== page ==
The monographic galleries reflect the collection’s historic deep holdings in classic Pop art of the 1960s, notably Andy Warhol, featuring his 1962 Small Torn Campbell’s Soup Can (Pepper Pot), and Roy Lichtenstein’s 1965-66 I…I’m Sorry! and his 1968-69 five-canvas panel Rouen Cathedral, Set 3. The third-floor galleries will also feature works dating from the 1970s by Richard Artschwager and Chuck Close. Concentrated installations of art from New York’s East Village and Soho scenes of the 1980s reflect the Broads’ passionate immersion in that era as collectors. Highlights from the collection’s incomparable paintings by Jean-Michel Basquiat are prominently featured, as are strong representations by Cindy Sherman, drawn from The Broad’s largest collection in the world of her works; Sherrie Levine, including Fountain (Buddha), 1996, her appropriated version in cast bronze of the porcelain urinal that Marcel Duchamp famously and notoriously exhibited in 1917 as Fountain; Barbara Kruger’s iconic Untitled (Your body is a battleground) from 1989; as well as works by Jack Goldstein and others.

Artists whose work came to the fore in the 1990s include Glenn Ligon, Andreas Gursky and Julie Mehretu, all of whom have significant representations in the inaugural exhibition. A recent work by Mehretu, Cairo, 2013, a vast, swirling, ink-and-acrylic representation of the architecture, atmosphere and social dynamism of the Egyptian capital during the political turbulence of the Arab Spring, is featured in the large entry gallery on the third floor.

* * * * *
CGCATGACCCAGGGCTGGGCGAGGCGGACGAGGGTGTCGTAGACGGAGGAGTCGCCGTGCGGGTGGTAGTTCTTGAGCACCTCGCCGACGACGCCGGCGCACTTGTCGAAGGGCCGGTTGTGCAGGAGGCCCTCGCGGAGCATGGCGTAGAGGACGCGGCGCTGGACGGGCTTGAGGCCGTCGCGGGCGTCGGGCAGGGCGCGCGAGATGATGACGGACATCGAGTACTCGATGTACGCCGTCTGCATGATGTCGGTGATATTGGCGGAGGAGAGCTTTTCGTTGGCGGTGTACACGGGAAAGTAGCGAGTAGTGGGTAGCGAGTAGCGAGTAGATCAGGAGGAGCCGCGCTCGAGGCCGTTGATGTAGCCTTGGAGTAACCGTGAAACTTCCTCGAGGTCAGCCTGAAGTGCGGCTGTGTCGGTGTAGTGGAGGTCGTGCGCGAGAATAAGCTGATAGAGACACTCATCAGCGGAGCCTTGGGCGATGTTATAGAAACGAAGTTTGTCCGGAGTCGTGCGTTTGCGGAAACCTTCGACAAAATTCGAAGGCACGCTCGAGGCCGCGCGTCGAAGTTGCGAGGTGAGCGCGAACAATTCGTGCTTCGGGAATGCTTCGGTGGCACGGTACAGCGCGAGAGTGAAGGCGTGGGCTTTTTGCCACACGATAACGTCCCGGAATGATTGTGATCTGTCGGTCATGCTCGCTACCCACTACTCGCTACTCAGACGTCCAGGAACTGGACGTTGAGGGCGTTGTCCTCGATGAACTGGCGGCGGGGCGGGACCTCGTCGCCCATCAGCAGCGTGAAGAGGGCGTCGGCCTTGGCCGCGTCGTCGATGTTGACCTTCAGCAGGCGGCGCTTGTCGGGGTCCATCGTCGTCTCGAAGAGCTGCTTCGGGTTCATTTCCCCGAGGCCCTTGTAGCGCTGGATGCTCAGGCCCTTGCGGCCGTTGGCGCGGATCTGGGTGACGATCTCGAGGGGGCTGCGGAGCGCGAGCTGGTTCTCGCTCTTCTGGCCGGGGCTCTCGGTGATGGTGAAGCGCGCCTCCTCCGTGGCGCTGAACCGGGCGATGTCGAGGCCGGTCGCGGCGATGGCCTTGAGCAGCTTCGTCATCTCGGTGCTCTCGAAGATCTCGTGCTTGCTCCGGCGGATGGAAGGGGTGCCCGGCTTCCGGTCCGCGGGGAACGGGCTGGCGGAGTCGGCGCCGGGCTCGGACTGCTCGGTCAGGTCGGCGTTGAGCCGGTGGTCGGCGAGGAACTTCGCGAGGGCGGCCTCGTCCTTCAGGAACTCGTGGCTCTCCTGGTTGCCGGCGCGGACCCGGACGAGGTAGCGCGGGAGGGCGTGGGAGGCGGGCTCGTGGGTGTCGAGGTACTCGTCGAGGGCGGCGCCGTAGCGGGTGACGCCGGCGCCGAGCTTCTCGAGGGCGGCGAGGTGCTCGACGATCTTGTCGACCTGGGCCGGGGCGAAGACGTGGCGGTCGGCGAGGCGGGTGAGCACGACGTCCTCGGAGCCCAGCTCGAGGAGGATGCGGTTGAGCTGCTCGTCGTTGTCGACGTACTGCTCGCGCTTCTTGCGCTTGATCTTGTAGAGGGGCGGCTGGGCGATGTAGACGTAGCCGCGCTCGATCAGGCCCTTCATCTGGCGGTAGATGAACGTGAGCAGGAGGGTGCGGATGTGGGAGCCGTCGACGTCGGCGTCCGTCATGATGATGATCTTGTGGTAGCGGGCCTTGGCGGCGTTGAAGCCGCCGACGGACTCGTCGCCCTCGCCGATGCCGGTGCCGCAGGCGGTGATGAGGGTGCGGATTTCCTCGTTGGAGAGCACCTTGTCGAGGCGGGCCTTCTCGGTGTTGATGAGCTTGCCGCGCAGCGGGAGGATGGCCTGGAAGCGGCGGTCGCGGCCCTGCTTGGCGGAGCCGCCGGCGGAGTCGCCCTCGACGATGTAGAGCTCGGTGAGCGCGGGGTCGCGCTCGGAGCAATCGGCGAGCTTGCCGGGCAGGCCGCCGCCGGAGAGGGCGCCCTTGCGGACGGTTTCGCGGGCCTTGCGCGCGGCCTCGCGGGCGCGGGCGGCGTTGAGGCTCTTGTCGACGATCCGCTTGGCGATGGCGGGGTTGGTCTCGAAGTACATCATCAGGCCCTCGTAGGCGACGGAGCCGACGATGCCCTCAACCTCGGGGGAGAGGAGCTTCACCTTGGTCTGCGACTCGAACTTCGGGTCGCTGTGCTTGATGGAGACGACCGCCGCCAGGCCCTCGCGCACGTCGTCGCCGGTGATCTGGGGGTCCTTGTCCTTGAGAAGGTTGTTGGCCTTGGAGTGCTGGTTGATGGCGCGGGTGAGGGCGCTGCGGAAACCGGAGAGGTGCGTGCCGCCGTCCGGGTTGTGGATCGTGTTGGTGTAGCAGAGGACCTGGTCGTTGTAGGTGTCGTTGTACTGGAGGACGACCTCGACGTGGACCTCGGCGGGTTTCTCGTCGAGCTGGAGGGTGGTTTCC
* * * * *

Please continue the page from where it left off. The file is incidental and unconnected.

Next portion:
Works from the 1980s and 1990s highlight the Broads’ intensive and sustained engagement with artworks containing tough social and political content, found in the work of artists like David Wojnarowicz, Cady Noland, Kara Walker, Anselm Kiefer and Mike Kelley. The collection’s abiding interest in sometimes biting, confrontational imagery critical of some of the most traumatic passages and challenging issues in American and European modern history plays a major role in the installation. Anselm Kiefer’s masterwork Deutschlands Geisteshelden, addressing the recovery of Germany from the ravages of World War II, is shown in relationship with German artist Joseph Beuys’ multiples, selected from the Broad’s 570-work Beuys multiples collection, the most comprehensive set of these key works in the Western U.S.

Galleries on the 15,000-square-foot first floor focus almost exclusively on the collection’s most recent artworks, dating from 2000 to the present—many of which will have their debut showing in Los Angeles. Those works include Yayoi Kusama’s Infinity Mirrored Room, 2013, a mirrorlined chamber housing a dazzling and seemingly endless LED light display; Robert Longo’s 2014 charcoal drawing Untitled (Ferguson Police, August 13, 2014), of police protests in Ferguson, Mo.; and The Visitors, 2012, by Ragnar Kjartansson, a 360-degree, nine-screen video projection that surrounds the viewer with images of the artist and his musician friends performing within different rooms of a derelict historic mansion, a highly poignant contemplation on collaboration and the creative process.

“As vast as the inaugural installation is, very few galleries show the full depth of our holdings in the work of any given artist,” said Heyler. “This gives the public just a hint at the totality of the collection—and a reason to come back many times to see fresh rotations, new acquisitions and more in-depth special exhibitions.